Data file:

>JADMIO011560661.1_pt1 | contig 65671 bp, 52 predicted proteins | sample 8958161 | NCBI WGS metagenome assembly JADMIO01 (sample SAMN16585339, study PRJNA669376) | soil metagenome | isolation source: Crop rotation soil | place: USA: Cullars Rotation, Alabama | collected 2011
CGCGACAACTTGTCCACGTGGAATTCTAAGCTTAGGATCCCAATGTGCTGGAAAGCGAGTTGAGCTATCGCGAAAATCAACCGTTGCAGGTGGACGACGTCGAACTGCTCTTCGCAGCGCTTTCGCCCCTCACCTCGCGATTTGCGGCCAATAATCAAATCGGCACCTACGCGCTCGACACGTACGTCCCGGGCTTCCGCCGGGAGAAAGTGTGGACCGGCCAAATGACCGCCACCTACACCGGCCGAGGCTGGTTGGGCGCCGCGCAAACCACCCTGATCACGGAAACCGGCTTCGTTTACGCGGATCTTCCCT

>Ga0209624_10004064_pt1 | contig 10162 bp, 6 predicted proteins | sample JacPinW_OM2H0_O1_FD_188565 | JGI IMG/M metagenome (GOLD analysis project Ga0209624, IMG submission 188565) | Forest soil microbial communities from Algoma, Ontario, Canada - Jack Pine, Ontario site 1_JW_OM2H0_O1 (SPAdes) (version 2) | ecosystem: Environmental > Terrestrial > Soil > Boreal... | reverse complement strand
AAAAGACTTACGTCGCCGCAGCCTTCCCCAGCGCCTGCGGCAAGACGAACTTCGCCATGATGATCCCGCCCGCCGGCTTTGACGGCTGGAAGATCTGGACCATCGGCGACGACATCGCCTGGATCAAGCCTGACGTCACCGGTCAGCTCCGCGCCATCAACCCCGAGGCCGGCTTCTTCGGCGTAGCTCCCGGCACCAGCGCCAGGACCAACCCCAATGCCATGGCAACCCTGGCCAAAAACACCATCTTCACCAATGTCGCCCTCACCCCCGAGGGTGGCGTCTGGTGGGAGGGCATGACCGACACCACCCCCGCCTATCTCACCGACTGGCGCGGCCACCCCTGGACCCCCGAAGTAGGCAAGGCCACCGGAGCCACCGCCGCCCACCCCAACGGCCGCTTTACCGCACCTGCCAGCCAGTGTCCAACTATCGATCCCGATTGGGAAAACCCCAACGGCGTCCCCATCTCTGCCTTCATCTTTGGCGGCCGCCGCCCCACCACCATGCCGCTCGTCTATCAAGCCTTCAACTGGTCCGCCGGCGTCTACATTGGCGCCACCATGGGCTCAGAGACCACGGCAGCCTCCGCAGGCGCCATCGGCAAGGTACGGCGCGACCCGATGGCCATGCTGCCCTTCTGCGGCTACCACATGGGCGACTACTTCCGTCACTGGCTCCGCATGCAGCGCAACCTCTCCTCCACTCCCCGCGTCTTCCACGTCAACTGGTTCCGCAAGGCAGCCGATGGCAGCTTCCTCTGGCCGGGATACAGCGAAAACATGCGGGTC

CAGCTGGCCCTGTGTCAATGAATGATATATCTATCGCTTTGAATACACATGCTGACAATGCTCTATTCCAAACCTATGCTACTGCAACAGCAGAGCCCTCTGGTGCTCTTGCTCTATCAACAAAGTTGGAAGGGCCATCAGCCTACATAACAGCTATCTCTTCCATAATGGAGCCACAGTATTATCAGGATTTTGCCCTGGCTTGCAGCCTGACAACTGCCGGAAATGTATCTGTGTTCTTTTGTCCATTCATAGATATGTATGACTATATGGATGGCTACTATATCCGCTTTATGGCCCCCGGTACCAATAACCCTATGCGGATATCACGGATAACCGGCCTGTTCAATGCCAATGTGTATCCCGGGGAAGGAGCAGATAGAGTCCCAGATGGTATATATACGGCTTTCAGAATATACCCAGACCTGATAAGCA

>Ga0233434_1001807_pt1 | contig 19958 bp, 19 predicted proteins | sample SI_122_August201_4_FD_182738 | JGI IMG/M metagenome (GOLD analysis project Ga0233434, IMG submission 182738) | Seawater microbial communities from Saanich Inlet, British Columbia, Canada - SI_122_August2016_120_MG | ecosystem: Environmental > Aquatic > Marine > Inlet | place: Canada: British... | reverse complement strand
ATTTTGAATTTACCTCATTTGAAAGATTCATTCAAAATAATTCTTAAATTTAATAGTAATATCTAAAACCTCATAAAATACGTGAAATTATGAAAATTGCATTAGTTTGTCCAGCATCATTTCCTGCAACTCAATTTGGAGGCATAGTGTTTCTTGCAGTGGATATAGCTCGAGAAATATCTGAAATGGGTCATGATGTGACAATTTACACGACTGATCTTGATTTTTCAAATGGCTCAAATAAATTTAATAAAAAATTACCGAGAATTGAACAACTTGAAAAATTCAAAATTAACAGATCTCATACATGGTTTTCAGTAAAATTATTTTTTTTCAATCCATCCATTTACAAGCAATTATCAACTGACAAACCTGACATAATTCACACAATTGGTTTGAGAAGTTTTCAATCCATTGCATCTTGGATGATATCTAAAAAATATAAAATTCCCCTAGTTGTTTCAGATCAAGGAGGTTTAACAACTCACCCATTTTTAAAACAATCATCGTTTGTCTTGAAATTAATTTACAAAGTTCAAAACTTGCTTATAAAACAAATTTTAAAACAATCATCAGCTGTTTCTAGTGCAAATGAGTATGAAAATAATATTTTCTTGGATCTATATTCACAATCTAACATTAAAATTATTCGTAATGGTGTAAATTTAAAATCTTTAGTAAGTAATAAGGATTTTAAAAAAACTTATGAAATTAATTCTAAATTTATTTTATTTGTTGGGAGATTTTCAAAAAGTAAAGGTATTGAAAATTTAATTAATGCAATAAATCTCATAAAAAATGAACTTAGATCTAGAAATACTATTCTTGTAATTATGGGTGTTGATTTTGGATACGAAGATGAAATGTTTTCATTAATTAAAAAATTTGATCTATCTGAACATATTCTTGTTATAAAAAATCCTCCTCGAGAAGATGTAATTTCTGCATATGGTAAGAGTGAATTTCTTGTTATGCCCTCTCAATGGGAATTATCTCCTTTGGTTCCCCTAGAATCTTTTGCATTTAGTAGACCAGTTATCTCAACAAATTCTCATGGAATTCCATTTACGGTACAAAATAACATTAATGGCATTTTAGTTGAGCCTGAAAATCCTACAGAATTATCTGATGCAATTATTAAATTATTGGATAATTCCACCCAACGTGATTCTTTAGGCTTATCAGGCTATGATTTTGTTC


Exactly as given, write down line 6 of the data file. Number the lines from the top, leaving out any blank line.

>Ga0233434_1001807_pt1 | contig 19958 bp, 19 predicted proteins | sample SI_122_August201_4_FD_182738 | JGI IMG/M metagenome (GOLD analysis project Ga0233434, IMG submission 182738) | Seawater microbial communities from Saanich Inlet, British Columbia, Canada - SI_122_August2016_120_MG | ecosystem: Environmental > Aquatic > Marine > Inlet | place: Canada: British... | reverse complement strand